You are right different technologies should be used for different uses. Keeping the pros and cons of RFID in mind I am sure they cannot be used for all purposes. But I think they can be used for intelligent solutions.
I would like to add here that there are different types of tags in the market, i.e. read only, read-write, write once and read many. Counterfeiting may also be difficult depending upon the nature of the tags being used.
Read only tags the information is stored in the manufacturing process and cannot be changed.
Read-write tags the information one can add information to the tag or write over the previous information. But still you cannot write over the serial number.
Write once and read many tags can have a serial number written onto them once which cannot be overwritten later.
@Barbara: I agree with you. Counterfeiting tags is a lot of trouble for very little reward. Even if counterfeiters get hold of the tags and clone/modify them it will mostly likely be non productive.
Firstly, they will have to get hold of tags from a specific shipment. Since, information on tags is relevant to orders they will have to predict the information for the next order to get into the system. And I think the chances of doing that are pretty slim.
@Cryptoman, looking at the pro and cons of the RFID i can imaging that they are not useful for everything for lagging. Airline industry still use barcode technology and they handle huge amount of customer luggage. So, i think that just for tracking and keeping an inventory database barcode is more than enough. To keep a check on counterfeit we need more intelligent solutions.
Exactly right. For about 10 EUR, a tag can be cloned. If the counterfeit tag enters the Supply Chain First, the real tag sets off the alarm, but often times not before the counterfeit tagged goods are through distribution and onto retail shelves or in OEM stockrooms.
@hm: Excellent point. No doubt that will or already is happening. I would think, though, that efforts are spent on circumventing the technology rather than counterfieiting it becuase it is not a really high-value product. Tags themselves should cost less than a nickel apiece, so I think it is a lot of work for little reward. The real money is made in the scanners, which no doubt could be counterfeited as well. But scammers would have to develop an entire system. I think they still prefer the path of lease resistance, which is taking an existing chip and re-marking or re-topping it in some way.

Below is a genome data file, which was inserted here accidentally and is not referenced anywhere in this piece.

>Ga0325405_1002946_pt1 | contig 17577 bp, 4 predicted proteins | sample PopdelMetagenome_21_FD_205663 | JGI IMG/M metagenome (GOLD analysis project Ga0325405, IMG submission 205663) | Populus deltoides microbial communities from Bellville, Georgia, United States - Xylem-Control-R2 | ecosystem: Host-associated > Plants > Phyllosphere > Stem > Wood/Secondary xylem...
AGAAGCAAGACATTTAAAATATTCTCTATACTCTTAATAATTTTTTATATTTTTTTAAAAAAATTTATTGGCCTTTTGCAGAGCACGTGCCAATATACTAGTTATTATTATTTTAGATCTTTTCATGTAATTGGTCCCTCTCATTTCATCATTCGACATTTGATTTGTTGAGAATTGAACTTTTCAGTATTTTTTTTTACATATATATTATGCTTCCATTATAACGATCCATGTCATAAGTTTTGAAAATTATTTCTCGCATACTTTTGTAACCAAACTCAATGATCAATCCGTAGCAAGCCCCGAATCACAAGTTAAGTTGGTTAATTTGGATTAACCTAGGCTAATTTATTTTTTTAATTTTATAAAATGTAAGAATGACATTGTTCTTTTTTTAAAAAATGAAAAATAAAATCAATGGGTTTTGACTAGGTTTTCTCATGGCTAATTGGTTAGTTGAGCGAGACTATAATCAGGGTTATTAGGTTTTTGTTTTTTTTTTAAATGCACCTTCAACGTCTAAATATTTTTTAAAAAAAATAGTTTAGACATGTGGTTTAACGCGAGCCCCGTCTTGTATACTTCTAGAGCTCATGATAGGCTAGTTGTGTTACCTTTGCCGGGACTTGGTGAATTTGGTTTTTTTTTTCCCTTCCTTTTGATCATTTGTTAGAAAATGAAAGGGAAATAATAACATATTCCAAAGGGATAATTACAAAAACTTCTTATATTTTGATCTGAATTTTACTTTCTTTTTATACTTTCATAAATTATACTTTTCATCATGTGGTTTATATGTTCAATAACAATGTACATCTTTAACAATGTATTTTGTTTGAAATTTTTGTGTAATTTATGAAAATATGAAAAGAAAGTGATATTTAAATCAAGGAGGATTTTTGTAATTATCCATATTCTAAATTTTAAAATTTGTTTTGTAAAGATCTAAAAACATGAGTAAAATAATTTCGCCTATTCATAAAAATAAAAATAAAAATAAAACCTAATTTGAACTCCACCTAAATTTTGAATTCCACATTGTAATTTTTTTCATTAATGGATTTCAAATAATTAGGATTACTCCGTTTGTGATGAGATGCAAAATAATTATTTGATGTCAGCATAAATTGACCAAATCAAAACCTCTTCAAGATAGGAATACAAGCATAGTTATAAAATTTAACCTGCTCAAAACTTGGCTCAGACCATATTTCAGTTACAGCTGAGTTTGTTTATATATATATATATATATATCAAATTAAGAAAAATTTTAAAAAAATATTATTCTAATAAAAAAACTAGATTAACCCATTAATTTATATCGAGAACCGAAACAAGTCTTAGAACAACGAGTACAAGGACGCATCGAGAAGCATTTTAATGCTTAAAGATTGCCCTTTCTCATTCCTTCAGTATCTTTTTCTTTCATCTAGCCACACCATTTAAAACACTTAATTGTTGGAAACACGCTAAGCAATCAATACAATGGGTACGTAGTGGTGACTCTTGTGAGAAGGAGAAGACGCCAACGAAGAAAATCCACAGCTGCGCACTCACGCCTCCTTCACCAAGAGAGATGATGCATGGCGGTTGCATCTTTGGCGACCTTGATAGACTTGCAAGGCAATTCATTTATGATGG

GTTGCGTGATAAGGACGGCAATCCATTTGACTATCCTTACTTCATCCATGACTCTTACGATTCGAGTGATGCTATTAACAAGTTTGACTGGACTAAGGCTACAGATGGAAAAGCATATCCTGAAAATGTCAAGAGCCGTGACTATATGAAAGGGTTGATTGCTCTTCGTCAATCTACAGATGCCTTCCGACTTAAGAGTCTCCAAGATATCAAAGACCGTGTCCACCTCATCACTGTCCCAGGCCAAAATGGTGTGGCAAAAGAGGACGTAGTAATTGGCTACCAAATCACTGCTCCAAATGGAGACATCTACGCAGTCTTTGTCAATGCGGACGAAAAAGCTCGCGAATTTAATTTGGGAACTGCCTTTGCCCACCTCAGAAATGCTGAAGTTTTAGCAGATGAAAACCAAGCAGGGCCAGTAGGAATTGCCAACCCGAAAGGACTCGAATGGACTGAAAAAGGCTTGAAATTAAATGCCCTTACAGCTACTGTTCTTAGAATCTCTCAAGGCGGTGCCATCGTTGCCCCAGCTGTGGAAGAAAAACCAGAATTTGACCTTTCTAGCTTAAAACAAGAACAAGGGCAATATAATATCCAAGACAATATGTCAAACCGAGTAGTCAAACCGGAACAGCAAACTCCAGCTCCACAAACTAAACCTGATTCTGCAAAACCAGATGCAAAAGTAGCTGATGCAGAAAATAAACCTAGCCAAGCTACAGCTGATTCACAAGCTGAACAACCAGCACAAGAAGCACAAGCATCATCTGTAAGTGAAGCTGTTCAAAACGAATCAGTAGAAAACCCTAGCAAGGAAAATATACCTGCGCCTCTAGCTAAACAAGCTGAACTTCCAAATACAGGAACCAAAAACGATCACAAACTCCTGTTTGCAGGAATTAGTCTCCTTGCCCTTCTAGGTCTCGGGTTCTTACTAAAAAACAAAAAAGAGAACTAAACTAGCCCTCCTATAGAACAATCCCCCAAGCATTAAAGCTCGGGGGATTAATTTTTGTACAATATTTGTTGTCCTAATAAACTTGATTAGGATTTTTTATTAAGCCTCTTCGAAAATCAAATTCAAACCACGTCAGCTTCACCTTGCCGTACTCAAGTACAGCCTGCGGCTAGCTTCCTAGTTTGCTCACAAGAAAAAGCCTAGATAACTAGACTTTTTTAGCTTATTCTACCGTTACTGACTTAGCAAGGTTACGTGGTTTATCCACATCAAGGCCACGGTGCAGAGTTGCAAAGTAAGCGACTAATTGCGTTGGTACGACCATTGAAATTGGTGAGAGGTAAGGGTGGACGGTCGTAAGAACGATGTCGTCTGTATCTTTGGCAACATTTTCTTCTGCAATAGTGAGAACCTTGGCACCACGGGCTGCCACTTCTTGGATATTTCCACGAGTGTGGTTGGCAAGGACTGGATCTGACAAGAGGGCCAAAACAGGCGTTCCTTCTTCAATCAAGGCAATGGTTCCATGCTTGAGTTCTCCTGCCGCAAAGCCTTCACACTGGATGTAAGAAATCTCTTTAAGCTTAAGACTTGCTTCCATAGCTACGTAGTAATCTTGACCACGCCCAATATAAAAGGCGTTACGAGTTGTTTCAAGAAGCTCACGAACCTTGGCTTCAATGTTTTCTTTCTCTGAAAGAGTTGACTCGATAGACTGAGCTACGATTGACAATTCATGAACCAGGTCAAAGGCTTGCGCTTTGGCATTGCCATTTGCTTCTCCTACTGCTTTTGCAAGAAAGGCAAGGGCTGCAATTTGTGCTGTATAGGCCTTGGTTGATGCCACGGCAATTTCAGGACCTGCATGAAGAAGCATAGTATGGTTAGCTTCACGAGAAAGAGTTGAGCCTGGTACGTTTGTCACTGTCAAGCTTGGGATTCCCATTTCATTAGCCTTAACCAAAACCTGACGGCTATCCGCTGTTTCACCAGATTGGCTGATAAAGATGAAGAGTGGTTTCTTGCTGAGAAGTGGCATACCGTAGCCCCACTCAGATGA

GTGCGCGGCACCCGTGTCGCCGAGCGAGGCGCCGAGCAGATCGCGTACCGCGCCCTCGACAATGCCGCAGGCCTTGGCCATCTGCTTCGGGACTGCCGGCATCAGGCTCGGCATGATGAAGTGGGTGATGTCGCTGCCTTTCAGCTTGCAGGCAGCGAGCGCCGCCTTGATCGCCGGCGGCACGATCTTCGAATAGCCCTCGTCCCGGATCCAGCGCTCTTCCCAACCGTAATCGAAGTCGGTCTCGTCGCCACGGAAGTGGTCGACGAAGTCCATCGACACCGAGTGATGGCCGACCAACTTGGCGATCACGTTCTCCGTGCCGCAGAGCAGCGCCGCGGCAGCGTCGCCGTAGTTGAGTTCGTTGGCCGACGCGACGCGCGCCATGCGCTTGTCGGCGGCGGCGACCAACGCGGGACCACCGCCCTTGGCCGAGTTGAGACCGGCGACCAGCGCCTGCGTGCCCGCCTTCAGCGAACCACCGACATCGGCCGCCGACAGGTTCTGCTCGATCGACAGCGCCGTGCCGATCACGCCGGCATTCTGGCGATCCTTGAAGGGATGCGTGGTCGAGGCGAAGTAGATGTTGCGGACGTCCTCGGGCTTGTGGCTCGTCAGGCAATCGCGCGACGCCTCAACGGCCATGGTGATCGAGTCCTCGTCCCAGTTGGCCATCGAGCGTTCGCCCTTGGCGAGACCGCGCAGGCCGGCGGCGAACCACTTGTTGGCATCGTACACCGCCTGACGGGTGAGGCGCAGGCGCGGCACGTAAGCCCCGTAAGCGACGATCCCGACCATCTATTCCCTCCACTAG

That is essentially what it is. It is an imporovement upon the previous iteration of scanning technology. But now it extends those same functionalities and more to all types of devices and on the Internet.
@cryptoman: It is indeed a very informative post. Thanks for sharing this.
Although the RFID technology is not mature and has some other drawbacks. I still think can be used in developing an intelligent supply chain network. Where more information about the products can be transmitted rather than just a unique identification number?
EBN Dialogue enables and encourages you to participate in live chats with notable leaders and luminaries. Not only editors and journalists, but the entire EBN community is able to comment and ask questions. Listed below are upcoming and archived chats.
Thailand Stages a Comeback Join EBN contributor Jennifer Baljko on Thursday August 23, 2012, at 11:00 a.m. EST for a live chat on how electronic manufacturers in Thailand have shored up their supply chain to reduce the impact of future natural disasters.
Microsoft Surface: Potential Winners & Losers What are the implications for the electronics industry supply chain of Microsoft Corp.'s decision to launch its own tablet PC? Join industry veteran and EE Times' systems and OEM expert Rick Merritt on Tuesday, July 3, at 12:00 pm EDT for a Live Chat on this subject.
Join EBN contributor Jennifer Baljko on Thursday August 23, 2012, at 11:00 a.m. EST for a live chat on how electronic manufacturers in Thailand have shored up their supply chain to reduce the impact of future natural disasters.
Peter Drucker famously said "Trying to predict the future is like trying to drive down a country road at night with no lights while looking out the back window." Yet in the razor's-edge world of electronics—with a lean supply chain and just-in-time demands—the need to know the future is vital.
While no one really can accurately predict the future, we can take guidance from another Drucker saying which is the best way to predict the future is to create it.
You've heard the saying "the No. 1 supply chain risk is your people." That hasn't always been the case. But today's complex global supply chain requires a new type of multitalented employee. It's one who understands, finance, marketing, economics, is savvy with technology, graceful with relationships and can think analytically.
Where are these people? Are universities properly preparing the next generation supply chain professionals? How do train your existing workforce for these new, demanding positions?
Brian Fuller, editor-in-chief of EBN, will lead a 60-minute Avnet Velocity panel discussion that will ask and answer these and other questions swirling around today's supply-chain talent challenges.